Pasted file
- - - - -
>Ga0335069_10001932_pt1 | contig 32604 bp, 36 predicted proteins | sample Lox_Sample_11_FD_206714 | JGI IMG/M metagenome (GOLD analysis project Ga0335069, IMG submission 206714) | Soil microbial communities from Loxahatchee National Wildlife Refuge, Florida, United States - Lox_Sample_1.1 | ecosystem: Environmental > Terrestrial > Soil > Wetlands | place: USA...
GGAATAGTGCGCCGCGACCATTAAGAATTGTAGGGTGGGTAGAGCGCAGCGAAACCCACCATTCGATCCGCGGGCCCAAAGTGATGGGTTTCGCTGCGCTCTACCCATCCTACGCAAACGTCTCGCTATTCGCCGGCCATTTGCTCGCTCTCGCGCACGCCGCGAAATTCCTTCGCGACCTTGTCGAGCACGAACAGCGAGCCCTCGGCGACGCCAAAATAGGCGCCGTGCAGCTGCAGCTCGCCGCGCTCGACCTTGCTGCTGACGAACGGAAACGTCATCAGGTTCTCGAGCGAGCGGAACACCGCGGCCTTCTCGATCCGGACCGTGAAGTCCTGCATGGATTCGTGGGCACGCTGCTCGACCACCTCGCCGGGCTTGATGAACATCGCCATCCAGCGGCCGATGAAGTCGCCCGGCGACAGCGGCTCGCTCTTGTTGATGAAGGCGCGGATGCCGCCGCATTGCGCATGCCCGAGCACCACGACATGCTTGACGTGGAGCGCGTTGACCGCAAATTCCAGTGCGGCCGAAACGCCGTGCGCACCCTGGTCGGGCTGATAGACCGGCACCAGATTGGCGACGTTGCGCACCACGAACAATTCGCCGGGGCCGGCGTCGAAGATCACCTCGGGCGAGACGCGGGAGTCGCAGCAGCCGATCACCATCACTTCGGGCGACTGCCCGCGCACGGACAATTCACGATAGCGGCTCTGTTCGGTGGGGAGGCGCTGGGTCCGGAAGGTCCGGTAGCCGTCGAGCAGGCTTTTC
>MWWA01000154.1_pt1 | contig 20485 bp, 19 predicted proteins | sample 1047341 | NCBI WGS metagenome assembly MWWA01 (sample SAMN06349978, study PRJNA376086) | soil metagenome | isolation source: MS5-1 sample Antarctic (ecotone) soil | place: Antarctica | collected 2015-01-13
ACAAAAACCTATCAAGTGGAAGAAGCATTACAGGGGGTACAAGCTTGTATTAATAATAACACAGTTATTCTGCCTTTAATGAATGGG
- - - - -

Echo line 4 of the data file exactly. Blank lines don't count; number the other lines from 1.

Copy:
ACAAAAACCTATCAAGTGGAAGAAGCATTACAGGGGGTACAAGCTTGTATTAATAATAACACAGTTATTCTGCCTTTAATGAATGGG